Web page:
Do you feel like the heron or the hippo?
Have you ever wondered why your leadership team’s change initiatives keep getting blocked? “Darn it, why won’t they change?” “ACME Consultants promised this would work.” “We followed best practice!”
What if it wasn’t their fault? No, not the consultants’, but the people who you want to change, but who don’t seem to change?
Often the place to look when something isn’t working as you expected or hoped is in the mirror, not through a window.
In our experience, the solution to failed change initiatives isn’t a better, shinier initiative to fix the people, but rather a reflection on the question “I wonder what’s in the way?”
We recently worked with a senior leadership team who felt blocked. In particular, the MD felt that, for whatever reasons, so many of their change initiatives hadn’t turned out the way that they had hoped. They now wanted to lead a new, transformative initiative, but knew that they needed their senior leadership team’s buy-in. Their leadership team, when we discussed the initiative, thought that it was a high risk initiative, and they.felt that they weren’t ready. This is where things got interesting. Each person seemed to be making up reasons why now was not a good time to move forward with the proposed transformative initiative. What quickly became clear was the lack of shared awareness of what was happening in the meeting and what was happening in their organisation that made the change improbable.
We noticed that there was something holding them back, but it was unclear what. With the team not on board, we had to iterate. And we decided to focus on what’s holding them back. This wqs our entry point.
Bringing the group together we asked Bill O’Brien’s famous question “How is it that we continue to co-create results that nobody wants?” The rich conversation which followed illustrated the lack of awareness of the invisible forces which were guiding their choices and actions. And that’s normal. It happens to us and to everyone all of the time: we go on autopilot when making decisions.
In this case we realised that the next step was to uncover those invisible drivers of their actions, first on an individual level and then with the group. We started with 1:1 Immunity to Change mapping to help everyone identify where they stood in their own way when trying to make a change. And building on that, we did a Group Mapping of the senior leadership team’s collective Immunity to Change. We were guided by Jung’s famous maxim: Until we make the unconscious conscious, it will direct our lives and we will call it fate.
Having walked through this process and having had these conversations, this senior leadership team was now ready to freely, and consciously choose, what actions they would take.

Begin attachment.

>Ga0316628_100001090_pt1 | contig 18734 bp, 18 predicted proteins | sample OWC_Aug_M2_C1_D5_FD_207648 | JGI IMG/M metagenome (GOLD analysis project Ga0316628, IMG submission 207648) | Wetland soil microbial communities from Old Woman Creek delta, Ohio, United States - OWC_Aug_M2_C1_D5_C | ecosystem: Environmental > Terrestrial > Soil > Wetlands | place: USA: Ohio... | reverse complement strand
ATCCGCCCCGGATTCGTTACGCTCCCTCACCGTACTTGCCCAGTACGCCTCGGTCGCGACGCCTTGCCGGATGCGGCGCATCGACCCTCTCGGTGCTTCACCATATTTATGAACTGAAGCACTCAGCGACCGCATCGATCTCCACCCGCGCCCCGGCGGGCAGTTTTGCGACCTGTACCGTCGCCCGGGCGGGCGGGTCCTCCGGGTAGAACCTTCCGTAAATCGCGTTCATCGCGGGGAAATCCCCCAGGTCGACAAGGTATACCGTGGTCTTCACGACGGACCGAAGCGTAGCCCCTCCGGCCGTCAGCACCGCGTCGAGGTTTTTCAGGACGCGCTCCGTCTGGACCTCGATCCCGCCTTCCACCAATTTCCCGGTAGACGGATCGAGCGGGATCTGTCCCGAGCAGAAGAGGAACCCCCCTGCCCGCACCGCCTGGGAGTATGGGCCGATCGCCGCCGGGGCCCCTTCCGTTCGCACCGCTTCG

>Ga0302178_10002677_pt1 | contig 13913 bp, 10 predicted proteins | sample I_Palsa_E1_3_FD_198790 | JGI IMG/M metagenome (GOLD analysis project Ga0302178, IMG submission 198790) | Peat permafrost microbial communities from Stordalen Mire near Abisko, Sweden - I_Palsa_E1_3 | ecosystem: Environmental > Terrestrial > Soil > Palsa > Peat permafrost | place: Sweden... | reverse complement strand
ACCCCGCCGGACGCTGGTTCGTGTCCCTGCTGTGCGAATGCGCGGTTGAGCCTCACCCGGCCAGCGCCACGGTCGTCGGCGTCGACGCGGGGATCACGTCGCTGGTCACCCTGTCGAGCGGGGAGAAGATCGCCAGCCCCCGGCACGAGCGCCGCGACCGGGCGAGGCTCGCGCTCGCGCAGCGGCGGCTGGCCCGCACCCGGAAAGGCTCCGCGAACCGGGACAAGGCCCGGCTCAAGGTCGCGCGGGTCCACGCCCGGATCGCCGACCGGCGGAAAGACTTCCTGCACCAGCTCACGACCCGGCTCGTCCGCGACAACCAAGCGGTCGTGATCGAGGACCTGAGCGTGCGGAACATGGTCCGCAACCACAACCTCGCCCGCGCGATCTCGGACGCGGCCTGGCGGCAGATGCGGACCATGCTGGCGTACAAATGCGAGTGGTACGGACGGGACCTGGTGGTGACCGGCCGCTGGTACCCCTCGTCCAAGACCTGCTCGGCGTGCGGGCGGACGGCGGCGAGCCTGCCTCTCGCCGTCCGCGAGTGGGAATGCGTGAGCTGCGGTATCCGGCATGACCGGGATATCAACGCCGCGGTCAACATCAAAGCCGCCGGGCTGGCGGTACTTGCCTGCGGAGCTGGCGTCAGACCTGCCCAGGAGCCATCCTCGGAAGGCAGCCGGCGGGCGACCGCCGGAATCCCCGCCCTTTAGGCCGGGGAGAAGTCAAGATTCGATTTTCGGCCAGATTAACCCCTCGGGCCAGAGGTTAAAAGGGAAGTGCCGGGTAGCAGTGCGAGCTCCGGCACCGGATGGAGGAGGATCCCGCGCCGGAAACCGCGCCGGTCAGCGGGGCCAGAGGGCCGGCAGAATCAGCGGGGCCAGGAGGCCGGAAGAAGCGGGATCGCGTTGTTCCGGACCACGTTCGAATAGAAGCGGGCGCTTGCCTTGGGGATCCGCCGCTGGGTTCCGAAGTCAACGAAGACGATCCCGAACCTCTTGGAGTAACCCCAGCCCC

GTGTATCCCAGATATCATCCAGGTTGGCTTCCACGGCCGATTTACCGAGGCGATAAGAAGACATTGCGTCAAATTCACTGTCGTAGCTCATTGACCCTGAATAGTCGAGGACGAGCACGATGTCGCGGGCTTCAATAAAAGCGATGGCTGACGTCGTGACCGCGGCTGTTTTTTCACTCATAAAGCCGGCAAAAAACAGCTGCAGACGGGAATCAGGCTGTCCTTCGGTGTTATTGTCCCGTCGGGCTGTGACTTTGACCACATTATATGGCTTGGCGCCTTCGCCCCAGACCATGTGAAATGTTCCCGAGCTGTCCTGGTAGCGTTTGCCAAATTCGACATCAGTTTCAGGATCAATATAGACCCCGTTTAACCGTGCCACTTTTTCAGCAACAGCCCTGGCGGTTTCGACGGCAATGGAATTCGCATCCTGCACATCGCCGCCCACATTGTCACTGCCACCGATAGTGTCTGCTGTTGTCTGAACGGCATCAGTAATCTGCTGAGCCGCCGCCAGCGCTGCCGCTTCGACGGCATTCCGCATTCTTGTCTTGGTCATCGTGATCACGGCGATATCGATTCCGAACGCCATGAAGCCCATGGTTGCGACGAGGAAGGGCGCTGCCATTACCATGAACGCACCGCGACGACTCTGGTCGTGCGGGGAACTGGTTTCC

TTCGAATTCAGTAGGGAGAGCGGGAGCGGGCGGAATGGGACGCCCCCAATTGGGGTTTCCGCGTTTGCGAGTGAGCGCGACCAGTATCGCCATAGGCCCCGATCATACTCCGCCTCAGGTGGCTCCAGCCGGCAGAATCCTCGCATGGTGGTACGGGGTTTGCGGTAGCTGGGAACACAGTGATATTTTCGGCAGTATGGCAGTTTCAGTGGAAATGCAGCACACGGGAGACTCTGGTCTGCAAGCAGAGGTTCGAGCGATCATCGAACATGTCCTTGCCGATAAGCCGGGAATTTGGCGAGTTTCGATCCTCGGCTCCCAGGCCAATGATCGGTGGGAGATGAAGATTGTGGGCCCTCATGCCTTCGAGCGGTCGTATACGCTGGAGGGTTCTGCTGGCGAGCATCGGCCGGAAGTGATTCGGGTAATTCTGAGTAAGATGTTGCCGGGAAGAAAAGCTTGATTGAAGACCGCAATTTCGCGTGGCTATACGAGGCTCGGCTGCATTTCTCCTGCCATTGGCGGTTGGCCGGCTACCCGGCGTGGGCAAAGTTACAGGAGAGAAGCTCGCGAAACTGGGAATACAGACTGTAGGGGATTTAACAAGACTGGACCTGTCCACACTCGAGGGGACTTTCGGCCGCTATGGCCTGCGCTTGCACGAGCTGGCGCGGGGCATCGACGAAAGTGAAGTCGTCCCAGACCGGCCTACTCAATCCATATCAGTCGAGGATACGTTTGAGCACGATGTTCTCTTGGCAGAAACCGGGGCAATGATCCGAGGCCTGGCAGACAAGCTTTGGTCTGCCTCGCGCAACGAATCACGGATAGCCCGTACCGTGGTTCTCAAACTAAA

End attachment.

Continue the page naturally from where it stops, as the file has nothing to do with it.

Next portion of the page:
This case highlights that leadership awareness is the single greatest point of influence that senior leadership teams have. Why? Because the change possible in organisations is limited by the leadership mindset of the organisation’s senior leaders. Organisations cannot grow and thrive beyond what its leaders can conceive of. The increasing complexity of the world and contexts in which organisations operate requires leaders to build their capacity to deal with complexity. This starts with increasing their internal complexity, by seeing blind spots and by increasing their ability to freely choose their actions, rather than being driven by fears and limiting beliefs .
What allowed this team to be successful was three things:
- Adopting an iterative approach. They gave themselves permission to not know the next step until they had completed the previous step. We thus co-created the process with the team over time.
- Curiosity. To paraphrase Geoff Marlow, a lack of curiosity is the reason that so many external initiatives are unsuccessful. They don’t focus precisely enough and deeply enough on shifting the mindsets of the key influencers who are unique to the organisation and its context.
- Relationship. By deepening relationships, greater trust and safety was created. This enabled more forthright, candid conversation. And that allowed that team to move forward in alignment around “what needs to happen next.”
The increasingly complex, volatile and ambiguous world in which leaders operate fosters a pressure to quickly respond and act. Paradoxically, we also know that we often have to slow down to move faster.
We would love to share our experience of working with teams with you. Reach out for a conversation with myself and Regina Vogel about the change you’re trying to bring about in your organisation.